MONTREAL • Lewis Hamilton fears the momentum may be with Ferrari this weekend after his Mercedes team on Thursday confirmed they will not be upgrading their engines for the Canadian Grand Prix.
The championship leader and defending champion said that the power-hungry nature of the Circuit Gilles Villeneuve made engines a decisive factor, adding that he believed Ferrari were favourites.
The Briton leads Ferrari's four-time world champion Sebastian Vettel by 14 points in the title race.
"This is a power circuit so it was our target (to have the new engine) and it definitely would have been helpful," said Hamilton, who is aiming for a record-equalling seventh victory in Canada tomorrow.
"But the guys worked as hard as they could and had to take a sensible decision to not bring it here, which is definitely unfortunate. We'll have to try and make do without it, but it will mean our performance will probably not be the greatest."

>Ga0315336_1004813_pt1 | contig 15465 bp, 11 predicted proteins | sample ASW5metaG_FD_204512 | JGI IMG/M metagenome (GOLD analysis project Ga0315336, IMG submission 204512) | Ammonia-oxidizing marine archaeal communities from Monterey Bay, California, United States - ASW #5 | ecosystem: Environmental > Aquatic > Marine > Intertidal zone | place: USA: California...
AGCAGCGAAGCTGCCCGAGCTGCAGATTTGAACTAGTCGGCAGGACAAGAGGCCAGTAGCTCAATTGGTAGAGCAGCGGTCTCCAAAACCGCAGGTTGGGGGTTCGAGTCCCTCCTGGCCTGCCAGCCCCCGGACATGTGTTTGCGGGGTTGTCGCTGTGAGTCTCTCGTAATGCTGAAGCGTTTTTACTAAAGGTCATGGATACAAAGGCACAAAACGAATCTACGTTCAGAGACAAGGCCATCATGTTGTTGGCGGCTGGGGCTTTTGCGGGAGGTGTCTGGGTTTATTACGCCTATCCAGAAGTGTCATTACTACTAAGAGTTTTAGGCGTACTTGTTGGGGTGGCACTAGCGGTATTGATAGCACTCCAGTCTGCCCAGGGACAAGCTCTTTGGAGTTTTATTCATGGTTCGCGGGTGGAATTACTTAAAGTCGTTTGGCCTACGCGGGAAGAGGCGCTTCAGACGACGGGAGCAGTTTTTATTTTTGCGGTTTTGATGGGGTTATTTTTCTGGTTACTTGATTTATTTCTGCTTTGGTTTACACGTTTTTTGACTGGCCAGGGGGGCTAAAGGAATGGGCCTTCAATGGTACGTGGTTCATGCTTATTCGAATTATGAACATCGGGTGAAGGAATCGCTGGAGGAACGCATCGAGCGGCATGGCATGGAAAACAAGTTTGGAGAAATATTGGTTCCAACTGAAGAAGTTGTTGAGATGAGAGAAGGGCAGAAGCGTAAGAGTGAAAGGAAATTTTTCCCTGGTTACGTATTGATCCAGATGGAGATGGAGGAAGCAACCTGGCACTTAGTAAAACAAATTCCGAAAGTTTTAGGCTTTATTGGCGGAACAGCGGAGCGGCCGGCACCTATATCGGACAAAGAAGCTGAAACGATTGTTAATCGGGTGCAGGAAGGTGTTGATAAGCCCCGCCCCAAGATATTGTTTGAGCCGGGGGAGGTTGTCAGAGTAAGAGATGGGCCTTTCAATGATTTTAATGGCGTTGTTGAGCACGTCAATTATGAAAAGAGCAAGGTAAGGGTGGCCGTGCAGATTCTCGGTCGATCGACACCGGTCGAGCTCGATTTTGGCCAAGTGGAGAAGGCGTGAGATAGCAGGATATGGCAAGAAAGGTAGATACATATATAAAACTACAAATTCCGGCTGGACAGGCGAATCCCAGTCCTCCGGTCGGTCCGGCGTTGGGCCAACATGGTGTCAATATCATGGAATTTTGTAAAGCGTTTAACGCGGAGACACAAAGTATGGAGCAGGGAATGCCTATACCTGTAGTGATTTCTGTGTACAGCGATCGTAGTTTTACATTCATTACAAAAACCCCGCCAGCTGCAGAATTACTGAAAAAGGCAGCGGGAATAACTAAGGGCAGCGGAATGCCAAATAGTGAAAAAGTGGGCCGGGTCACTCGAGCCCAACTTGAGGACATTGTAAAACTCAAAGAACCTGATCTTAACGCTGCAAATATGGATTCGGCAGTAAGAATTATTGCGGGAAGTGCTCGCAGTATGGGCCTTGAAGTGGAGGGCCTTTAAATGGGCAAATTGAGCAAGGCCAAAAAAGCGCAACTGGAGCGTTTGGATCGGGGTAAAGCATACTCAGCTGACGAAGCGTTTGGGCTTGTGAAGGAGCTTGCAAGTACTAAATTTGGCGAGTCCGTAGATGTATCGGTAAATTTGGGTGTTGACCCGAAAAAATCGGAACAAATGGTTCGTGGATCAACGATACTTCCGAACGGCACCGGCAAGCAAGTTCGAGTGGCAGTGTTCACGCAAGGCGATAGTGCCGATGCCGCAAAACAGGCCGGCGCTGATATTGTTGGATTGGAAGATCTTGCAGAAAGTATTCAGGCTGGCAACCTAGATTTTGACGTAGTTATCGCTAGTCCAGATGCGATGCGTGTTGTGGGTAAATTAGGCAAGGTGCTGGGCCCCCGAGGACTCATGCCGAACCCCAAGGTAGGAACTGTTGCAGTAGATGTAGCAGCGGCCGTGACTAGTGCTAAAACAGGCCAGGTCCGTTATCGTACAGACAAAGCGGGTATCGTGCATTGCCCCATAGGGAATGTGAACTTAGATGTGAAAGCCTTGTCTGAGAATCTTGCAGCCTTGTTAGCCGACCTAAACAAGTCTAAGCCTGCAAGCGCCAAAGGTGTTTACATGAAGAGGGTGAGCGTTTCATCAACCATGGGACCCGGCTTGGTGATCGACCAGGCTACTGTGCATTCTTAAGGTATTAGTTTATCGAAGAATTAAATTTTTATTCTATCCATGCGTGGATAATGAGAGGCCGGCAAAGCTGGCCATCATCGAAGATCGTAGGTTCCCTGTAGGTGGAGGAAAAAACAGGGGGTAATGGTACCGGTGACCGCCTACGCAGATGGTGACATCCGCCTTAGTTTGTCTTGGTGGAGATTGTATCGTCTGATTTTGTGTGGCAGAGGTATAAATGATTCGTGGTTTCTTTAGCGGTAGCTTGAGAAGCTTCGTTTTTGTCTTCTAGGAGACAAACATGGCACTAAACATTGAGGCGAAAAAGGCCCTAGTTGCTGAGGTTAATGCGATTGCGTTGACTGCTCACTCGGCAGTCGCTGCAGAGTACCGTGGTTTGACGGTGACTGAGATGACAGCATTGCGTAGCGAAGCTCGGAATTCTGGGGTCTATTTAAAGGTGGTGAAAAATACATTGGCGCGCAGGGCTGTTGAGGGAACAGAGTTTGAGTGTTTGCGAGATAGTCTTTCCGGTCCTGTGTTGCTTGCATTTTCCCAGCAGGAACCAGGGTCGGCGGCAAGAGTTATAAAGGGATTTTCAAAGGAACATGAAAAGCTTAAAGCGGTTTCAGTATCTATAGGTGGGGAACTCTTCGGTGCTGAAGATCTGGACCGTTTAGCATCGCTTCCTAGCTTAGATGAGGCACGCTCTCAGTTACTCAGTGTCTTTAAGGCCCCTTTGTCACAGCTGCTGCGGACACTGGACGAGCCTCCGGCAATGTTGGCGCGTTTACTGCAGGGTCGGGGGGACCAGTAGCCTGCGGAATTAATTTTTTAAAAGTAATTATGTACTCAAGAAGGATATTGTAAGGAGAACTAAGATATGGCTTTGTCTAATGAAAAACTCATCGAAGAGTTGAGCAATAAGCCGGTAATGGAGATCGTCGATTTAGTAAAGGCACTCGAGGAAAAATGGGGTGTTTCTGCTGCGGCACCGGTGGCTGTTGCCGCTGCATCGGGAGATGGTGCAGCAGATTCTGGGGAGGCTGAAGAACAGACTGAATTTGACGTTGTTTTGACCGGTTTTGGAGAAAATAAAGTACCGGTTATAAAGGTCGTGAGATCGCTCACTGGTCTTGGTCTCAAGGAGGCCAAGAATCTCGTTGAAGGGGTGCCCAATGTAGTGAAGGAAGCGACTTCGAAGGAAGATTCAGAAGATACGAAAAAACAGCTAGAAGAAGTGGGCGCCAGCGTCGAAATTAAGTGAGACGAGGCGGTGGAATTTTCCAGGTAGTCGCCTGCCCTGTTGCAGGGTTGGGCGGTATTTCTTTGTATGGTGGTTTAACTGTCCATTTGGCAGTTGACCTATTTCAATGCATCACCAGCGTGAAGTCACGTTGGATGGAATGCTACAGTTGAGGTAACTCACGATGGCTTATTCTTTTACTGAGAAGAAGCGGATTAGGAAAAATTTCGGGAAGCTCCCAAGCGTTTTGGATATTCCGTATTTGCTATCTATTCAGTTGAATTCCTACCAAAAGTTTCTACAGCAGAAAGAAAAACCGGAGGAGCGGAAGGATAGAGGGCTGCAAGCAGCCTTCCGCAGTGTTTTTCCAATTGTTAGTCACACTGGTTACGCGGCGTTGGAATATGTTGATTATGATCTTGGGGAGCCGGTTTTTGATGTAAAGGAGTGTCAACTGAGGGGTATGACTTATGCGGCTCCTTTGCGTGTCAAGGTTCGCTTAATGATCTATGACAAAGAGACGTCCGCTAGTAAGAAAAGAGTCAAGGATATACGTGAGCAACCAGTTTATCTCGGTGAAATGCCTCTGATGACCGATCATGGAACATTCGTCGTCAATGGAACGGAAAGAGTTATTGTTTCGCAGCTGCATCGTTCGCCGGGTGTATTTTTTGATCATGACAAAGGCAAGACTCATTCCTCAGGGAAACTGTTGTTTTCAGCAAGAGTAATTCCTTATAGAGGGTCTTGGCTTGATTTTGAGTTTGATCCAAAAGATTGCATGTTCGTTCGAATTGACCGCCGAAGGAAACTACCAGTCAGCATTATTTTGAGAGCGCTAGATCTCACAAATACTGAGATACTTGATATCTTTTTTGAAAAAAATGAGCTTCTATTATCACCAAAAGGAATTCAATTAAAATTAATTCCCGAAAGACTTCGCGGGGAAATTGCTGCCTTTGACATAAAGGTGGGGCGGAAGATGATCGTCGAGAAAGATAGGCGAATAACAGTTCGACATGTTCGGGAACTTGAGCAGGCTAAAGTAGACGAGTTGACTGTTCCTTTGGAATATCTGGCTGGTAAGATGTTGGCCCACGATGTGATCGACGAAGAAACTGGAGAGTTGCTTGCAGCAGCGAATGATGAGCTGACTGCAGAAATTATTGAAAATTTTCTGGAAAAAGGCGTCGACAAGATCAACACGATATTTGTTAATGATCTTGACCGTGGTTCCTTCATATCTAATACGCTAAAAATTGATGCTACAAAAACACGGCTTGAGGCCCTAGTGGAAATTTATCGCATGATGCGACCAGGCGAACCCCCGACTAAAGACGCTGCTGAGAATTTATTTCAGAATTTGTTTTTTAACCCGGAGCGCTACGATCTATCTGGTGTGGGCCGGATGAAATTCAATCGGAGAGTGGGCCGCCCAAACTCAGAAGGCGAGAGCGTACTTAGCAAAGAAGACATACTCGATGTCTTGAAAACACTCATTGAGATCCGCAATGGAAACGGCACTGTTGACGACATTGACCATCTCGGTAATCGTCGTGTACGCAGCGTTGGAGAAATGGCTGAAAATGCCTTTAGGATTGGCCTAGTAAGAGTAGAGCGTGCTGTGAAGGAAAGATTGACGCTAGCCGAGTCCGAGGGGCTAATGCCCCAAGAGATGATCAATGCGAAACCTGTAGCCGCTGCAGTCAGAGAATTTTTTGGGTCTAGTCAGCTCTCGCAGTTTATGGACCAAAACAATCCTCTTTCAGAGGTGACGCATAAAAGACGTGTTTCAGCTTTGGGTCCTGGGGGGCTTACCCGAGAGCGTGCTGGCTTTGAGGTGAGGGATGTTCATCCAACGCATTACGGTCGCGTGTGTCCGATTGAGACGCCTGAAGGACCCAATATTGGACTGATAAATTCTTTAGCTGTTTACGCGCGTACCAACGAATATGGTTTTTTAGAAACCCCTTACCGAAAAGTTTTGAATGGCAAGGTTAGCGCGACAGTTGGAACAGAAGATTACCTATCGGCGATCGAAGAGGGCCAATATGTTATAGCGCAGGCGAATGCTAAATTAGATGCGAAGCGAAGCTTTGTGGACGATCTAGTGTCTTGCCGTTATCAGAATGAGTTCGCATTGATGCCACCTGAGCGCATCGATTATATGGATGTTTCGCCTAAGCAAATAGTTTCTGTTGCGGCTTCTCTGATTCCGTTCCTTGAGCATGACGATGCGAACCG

Anticipating that both Ferrari and Red Bull will use upgraded engines, the 33-year-old added: "If the others are bringing upgrades and have fresh engines, particularly given how close we are, we won't be in a position to fight for the victory.
"This is a power circuit and there is power lost over an engine's life. All I'm hoping for is reliability.
"If I'm on the seventh race with a difficult circuit on engines, I want to see it through. That's my main concern.
"Ferrari are particularly very strong on the straights so it'll be interesting to see if we are able to match them or not, but we'll give it everything, that's for sure."
Mercedes team-mate Valtteri Bottas also lamented the delayed arrival of the new engine, but the Finn expressed his confidence the original one would still do a good job.
A Mercedes spokesman later revealed that the team would be using the unit at the French Grand Prix on June 24 instead.
On a side note, Hamilton also questioned the absence of women in Forbes' annual list of 100 of the world's highest-paid athletes released earlier this week, saying there was "no reason women should not be able to earn what men are able to earn", and that society and sport was "still in the stone age".
AGENCE FRANCE-PRESSE, REUTERS
F1 CANADIAN GP
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